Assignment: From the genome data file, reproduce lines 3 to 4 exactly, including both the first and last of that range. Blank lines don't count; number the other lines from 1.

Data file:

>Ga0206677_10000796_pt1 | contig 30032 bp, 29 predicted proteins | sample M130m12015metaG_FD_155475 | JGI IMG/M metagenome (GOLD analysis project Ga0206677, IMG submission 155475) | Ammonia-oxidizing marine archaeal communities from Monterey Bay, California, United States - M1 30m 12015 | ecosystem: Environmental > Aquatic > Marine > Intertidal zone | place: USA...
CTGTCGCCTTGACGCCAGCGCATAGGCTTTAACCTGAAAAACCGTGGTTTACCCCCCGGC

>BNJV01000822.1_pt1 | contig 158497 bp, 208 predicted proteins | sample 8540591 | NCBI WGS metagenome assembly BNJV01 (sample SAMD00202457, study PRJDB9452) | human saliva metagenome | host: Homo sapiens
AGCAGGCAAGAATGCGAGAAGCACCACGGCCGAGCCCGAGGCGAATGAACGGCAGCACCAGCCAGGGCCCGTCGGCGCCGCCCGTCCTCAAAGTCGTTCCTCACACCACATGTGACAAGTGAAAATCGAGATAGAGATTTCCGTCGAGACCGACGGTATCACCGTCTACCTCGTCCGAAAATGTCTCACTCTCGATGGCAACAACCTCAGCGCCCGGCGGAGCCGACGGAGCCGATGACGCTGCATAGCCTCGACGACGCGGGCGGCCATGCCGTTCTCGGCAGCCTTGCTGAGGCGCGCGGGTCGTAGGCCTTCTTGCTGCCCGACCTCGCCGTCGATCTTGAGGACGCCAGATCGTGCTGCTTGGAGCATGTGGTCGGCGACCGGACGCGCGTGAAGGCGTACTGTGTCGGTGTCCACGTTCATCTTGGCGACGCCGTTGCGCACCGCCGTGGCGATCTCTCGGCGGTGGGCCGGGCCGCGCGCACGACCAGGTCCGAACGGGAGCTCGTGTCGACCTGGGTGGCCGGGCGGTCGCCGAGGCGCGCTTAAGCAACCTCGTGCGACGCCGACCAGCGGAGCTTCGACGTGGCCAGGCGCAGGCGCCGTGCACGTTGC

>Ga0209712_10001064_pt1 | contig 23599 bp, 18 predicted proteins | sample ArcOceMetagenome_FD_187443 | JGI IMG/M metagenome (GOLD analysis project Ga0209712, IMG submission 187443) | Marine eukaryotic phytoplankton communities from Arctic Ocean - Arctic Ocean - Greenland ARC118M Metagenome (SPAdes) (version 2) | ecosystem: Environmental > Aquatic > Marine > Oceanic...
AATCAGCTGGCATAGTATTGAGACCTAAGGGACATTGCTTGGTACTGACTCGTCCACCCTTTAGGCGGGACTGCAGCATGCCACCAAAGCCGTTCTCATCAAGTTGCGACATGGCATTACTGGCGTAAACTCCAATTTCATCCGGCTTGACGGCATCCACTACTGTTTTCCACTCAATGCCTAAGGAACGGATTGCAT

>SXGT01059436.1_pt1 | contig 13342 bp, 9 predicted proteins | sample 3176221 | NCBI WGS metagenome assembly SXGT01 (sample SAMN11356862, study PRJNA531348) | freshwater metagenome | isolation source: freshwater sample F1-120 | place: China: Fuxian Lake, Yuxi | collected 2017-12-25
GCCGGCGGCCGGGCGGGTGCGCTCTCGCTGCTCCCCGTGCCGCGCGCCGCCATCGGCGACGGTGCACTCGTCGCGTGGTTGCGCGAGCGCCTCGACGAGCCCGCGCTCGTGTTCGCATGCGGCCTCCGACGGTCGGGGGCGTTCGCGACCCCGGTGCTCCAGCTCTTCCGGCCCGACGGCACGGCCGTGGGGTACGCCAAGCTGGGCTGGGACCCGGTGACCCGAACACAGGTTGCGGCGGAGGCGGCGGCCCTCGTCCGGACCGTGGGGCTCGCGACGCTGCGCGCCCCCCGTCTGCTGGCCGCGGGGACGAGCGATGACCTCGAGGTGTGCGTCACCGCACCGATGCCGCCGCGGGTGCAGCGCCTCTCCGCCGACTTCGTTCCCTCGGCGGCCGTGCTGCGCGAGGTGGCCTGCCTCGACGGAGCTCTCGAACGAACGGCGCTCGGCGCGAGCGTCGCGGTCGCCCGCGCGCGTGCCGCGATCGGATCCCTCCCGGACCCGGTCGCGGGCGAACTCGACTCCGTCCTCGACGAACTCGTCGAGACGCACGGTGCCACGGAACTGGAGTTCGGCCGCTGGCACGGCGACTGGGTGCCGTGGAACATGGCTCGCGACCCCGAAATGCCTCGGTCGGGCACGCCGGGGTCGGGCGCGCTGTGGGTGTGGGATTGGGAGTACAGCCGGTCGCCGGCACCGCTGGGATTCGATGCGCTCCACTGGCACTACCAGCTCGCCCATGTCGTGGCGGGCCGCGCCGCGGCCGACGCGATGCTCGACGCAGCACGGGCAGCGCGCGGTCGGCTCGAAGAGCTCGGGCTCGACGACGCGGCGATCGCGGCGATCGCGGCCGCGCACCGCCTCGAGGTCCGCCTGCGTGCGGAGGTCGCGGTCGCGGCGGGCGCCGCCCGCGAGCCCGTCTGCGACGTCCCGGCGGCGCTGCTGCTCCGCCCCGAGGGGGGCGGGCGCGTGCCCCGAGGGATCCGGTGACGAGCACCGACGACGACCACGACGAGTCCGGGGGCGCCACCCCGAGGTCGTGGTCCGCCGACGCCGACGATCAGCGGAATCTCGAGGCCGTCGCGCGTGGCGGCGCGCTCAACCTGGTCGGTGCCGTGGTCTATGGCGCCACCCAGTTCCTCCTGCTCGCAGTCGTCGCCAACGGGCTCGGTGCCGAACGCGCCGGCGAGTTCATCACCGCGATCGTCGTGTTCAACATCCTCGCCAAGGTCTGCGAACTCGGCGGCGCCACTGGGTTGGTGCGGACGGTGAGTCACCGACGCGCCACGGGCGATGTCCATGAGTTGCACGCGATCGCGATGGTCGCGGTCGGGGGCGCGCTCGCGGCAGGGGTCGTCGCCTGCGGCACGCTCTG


>BNJV01000822.1_pt1 | contig 158497 bp, 208 predicted proteins | sample 8540591 | NCBI WGS metagenome assembly BNJV01 (sample SAMD00202457, study PRJDB9452) | human saliva metagenome | host: Homo sapiens
AGCAGGCAAGAATGCGAGAAGCACCACGGCCGAGCCCGAGGCGAATGAACGGCAGCACCAGCCAGGGCCCGTCGGCGCCGCCCGTCCTCAAAGTCGTTCCTCACACCACATGTGACAAGTGAAAATCGAGATAGAGATTTCCGTCGAGACCGACGGTATCACCGTCTACCTCGTCCGAAAATGTCTCACTCTCGATGGCAACAACCTCAGCGCCCGGCGGAGCCGACGGAGCCGATGACGCTGCATAGCCTCGACGACGCGGGCGGCCATGCCGTTCTCGGCAGCCTTGCTGAGGCGCGCGGGTCGTAGGCCTTCTTGCTGCCCGACCTCGCCGTCGATCTTGAGGACGCCAGATCGTGCTGCTTGGAGCATGTGGTCGGCGACCGGACGCGCGTGAAGGCGTACTGTGTCGGTGTCCACGTTCATCTTGGCGACGCCGTTGCGCACCGCCGTGGCGATCTCTCGGCGGTGGGCCGGGCCGCGCGCACGACCAGGTCCGAACGGGAGCTCGTGTCGACCTGGGTGGCCGGGCGGTCGCCGAGGCGCGCTTAAGCAACCTCGTGCGACGCCGACCAGCGGAGCTTCGACGTGGCCAGGCGCAGGCGCCGTGCACGTTGC